Decisions can be scary
There are times in life where you have to make hard decisions. Your goals come into conflict with someone else & you find yourself struggling to decide which path to take. When your goals come into conflict with someone with more power than you, such as your boss, then this struggle is exacerbated.
However, there comes a point in life when you have to make a decision. Will you spend the rest of your life following a path defined by others or will you stand up for yourself? Will you be ruthlessly honest? Will you have courage in the face of power? Will you stand up for what you believe in, regardless of the consequences? Even if it will be difficult – scary even – are you willing to make those decisions?
Decisions around resignation or breaking up with a partner are scary & have considerable consequences. However, when you live your life by a clear set of principles, constantly revisited & revised, then such decisions become easy. They are, in fact, already made. The decision is crystal clear: it either adheres to your principles or it does not.
By highlighting examples of my principles & how I have applied them in my own life, I hope that you too can apply these to improve your decision-making & decide for yourself what you are willing to stand up for.
“This goes against everything I believe in”
People look a little shocked when I say I am resigning without any concrete plan for what comes next. They think that I am brave. They admire me, even.
But they misunderstand how such decision-making works for me.
I don’t live my life by a definitive document of beliefs like a modern day ’10 Commandments’. Since reading Ray Dalio’s book, Principles (the inspiration for this post), I have started to.
But even before reading about Dalio’s use of written principles to guide all his – & his company’s – decision-making, I have always held firm to certain truths.
I tend to write about them, for example in Lying. They tend to come through in my conversations & writing in some form. They are clarified & reinforced through meditation & journaling.
With these principles, when I believe something to be true, I am rarely able to act in a way that comes into conflict with those truths, unless rationally convinced that I am in fact wrong.
Therefore, coming back to bravery, I do not see my actions as brave. I see them as an inevitable consequence of having strongly-held principles that are not easily changed.
I am not able to bend my own rules ‘just this once’ because truth is truth. It is not something that you can ignore when it is convenient.
So, later today, when our CEO asks me into one of our meeting rooms for a ‘quick chat’, I will not leave my truths at the door. They are part of me & I must stand up for them.
His belief in absolute rule comes directly into conflict with my core belief that radical honesty is the only way to develop the best ideas & to help each other grow.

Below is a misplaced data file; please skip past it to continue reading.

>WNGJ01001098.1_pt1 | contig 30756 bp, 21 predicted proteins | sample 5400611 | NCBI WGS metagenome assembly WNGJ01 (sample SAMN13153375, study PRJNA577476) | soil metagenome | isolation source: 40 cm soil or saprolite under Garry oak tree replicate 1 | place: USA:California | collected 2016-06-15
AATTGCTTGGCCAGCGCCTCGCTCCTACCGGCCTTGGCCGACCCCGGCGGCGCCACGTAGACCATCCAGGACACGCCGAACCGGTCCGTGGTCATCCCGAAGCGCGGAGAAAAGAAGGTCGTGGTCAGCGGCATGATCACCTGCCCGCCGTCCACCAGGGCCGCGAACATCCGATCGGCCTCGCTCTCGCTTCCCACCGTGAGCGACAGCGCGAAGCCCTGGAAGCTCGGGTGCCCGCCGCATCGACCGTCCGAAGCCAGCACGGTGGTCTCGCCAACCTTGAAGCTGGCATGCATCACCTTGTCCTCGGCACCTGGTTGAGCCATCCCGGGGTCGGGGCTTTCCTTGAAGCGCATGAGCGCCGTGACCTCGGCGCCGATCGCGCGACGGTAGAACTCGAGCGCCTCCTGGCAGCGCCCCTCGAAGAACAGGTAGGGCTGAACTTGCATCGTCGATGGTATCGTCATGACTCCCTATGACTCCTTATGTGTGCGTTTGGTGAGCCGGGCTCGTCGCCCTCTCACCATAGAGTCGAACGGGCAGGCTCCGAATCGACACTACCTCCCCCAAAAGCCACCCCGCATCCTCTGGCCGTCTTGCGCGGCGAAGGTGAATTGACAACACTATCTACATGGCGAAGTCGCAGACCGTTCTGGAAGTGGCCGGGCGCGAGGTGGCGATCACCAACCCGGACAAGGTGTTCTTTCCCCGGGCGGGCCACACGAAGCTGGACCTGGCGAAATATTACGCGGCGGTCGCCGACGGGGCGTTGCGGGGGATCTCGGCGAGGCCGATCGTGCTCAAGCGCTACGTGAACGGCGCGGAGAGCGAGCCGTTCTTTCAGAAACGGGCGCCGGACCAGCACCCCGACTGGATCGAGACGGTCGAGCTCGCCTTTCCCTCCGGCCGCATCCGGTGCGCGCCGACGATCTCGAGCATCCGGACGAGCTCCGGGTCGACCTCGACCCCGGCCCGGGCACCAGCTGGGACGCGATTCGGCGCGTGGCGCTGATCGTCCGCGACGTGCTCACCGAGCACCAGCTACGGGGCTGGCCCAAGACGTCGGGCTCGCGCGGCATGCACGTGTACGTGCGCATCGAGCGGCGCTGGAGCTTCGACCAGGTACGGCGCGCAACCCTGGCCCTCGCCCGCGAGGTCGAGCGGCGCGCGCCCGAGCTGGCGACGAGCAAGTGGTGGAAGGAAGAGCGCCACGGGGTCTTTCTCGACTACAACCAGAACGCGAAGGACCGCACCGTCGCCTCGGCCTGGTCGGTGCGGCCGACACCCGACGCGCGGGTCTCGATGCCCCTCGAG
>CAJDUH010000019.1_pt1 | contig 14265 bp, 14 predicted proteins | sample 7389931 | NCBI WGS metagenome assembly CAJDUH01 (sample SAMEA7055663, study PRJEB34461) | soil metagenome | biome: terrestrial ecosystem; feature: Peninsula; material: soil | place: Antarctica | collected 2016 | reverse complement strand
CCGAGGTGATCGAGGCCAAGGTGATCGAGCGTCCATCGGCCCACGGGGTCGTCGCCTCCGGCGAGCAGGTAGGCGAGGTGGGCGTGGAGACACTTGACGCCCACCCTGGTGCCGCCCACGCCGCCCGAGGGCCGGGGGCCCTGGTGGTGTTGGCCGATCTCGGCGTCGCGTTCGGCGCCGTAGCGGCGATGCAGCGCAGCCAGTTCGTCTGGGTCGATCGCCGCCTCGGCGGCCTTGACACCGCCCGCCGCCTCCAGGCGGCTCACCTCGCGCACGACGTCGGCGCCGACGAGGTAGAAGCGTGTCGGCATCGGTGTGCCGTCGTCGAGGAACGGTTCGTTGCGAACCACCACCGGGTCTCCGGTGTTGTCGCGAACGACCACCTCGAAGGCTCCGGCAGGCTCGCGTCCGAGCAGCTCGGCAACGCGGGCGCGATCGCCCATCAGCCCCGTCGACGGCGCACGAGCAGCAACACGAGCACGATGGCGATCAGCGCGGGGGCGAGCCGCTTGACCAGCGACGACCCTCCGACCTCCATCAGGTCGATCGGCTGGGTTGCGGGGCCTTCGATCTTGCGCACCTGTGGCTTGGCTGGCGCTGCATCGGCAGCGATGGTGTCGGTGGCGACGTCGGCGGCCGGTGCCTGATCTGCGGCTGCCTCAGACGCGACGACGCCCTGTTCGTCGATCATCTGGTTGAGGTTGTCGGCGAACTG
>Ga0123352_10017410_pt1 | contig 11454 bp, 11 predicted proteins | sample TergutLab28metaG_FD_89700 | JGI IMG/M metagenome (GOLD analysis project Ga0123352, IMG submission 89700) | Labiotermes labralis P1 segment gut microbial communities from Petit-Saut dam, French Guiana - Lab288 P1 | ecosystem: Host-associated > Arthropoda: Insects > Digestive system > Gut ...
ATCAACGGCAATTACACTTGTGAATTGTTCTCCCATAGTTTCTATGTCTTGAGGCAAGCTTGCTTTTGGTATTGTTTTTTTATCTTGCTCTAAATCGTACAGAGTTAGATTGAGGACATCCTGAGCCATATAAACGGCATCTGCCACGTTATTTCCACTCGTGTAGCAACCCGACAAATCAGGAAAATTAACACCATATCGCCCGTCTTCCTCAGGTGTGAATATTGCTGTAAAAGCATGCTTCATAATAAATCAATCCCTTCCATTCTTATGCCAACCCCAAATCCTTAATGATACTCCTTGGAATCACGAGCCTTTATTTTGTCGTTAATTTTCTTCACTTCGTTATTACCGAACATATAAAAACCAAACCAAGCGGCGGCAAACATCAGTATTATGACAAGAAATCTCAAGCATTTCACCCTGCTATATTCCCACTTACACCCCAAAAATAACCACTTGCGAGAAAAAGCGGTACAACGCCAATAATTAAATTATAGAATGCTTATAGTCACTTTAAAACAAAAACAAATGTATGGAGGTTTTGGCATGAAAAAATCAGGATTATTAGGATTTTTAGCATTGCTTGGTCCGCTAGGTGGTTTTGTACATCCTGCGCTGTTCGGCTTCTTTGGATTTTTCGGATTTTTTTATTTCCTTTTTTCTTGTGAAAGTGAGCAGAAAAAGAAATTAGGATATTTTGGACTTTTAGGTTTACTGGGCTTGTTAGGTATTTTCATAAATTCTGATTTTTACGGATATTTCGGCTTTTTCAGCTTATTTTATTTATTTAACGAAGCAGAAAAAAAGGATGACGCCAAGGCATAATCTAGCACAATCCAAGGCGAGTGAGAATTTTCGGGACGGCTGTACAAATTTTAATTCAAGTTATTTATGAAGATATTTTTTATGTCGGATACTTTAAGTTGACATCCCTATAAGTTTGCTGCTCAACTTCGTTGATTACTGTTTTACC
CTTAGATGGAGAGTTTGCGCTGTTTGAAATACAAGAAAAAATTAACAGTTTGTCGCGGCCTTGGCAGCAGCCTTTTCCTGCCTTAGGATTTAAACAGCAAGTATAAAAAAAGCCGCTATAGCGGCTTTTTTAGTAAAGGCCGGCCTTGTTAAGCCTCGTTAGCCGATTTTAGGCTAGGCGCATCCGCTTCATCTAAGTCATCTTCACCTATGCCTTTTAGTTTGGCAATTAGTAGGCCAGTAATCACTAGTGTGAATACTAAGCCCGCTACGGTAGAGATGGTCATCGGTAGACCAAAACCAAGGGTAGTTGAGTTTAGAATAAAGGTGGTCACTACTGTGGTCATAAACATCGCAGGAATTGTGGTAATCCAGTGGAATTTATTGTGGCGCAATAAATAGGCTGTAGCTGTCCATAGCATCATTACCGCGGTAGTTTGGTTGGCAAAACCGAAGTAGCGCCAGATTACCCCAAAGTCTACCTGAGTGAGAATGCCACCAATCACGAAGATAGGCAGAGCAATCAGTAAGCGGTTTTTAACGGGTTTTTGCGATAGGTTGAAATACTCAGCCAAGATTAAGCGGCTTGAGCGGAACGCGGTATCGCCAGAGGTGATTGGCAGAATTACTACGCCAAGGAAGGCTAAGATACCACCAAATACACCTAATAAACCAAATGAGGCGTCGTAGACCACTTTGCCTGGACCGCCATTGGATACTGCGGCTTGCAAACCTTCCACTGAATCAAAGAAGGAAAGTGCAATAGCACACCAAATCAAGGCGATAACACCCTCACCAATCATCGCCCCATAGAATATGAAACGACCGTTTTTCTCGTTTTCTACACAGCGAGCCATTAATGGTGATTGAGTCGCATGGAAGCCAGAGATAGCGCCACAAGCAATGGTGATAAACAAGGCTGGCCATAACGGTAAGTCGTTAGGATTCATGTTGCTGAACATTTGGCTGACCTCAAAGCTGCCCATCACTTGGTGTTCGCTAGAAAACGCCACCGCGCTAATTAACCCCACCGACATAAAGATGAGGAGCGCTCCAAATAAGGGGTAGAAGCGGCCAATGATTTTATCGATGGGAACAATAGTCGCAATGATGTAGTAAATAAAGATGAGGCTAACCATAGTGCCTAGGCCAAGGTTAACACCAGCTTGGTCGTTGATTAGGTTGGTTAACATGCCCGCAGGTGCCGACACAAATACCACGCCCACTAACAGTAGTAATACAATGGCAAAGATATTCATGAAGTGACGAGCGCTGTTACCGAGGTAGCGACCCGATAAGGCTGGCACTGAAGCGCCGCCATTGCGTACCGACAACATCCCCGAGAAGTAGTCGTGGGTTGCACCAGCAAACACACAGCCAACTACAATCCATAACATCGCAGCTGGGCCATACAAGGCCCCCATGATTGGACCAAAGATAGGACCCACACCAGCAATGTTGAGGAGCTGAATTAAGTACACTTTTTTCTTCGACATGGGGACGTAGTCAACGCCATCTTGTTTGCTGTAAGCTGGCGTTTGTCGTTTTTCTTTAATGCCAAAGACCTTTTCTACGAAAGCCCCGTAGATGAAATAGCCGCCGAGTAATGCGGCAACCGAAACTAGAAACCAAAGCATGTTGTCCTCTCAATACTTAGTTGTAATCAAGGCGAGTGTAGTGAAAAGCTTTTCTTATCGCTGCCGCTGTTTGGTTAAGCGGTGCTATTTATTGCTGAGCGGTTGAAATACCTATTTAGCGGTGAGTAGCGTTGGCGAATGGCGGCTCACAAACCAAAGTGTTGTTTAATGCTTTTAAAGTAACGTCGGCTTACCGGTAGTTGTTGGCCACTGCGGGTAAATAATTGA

Where he envisions everyone unquestioningly following his vision, I see that vision being formed from the amalgamation of innovative & revised ideas coming from a diverse, talented team.
So what can I really do in this situation? Lie & trash my beliefs? Or just simply accept that this is the situation I find myself in & that my truths must be adhered to.
There’s no point complaining. There’s no point hoping things might change. There’s no point questioning whether you might be wrong or not.
Trust your gut. You know what has to be done.
Live by principles
Take 2 minutes to write down 10 of your core principles. Maybe it’s something like, ‘I believe in people having honest relationships’.
Then write down 3 examples of where these core beliefs are in conflict with your own actions or the actions of others. Now that you have written these core beliefs out, what will you do to correct the situation? Are you able to continue being dishonest with yourself? Does that sit well with you?
If you’re struggling for an example, here’s mine:
Core belief: I believe in being honest with & fair to people at all times. This is a standard that I want to always hold myself to.
Conflicting action: I remember a year or two ago someone gave me extra change in a shop (I think it was around €10). I noticed this on the way out & happily went about my day thinking I’d ‘won’ in some way. This came directly into conflict with my belief in honesty (I essentially passively stole money) & fairness (the cashier probably had to pay for it from her pay cheque). Therefore when this happened again recently, when I noticed I had been given too much change I automatically handed it back. The pride & happiness of adhering to my beliefs was worth far more than the few extra Euros.
Leave a comment to let us know what your core beliefs are & when you’ve come into conflict with them.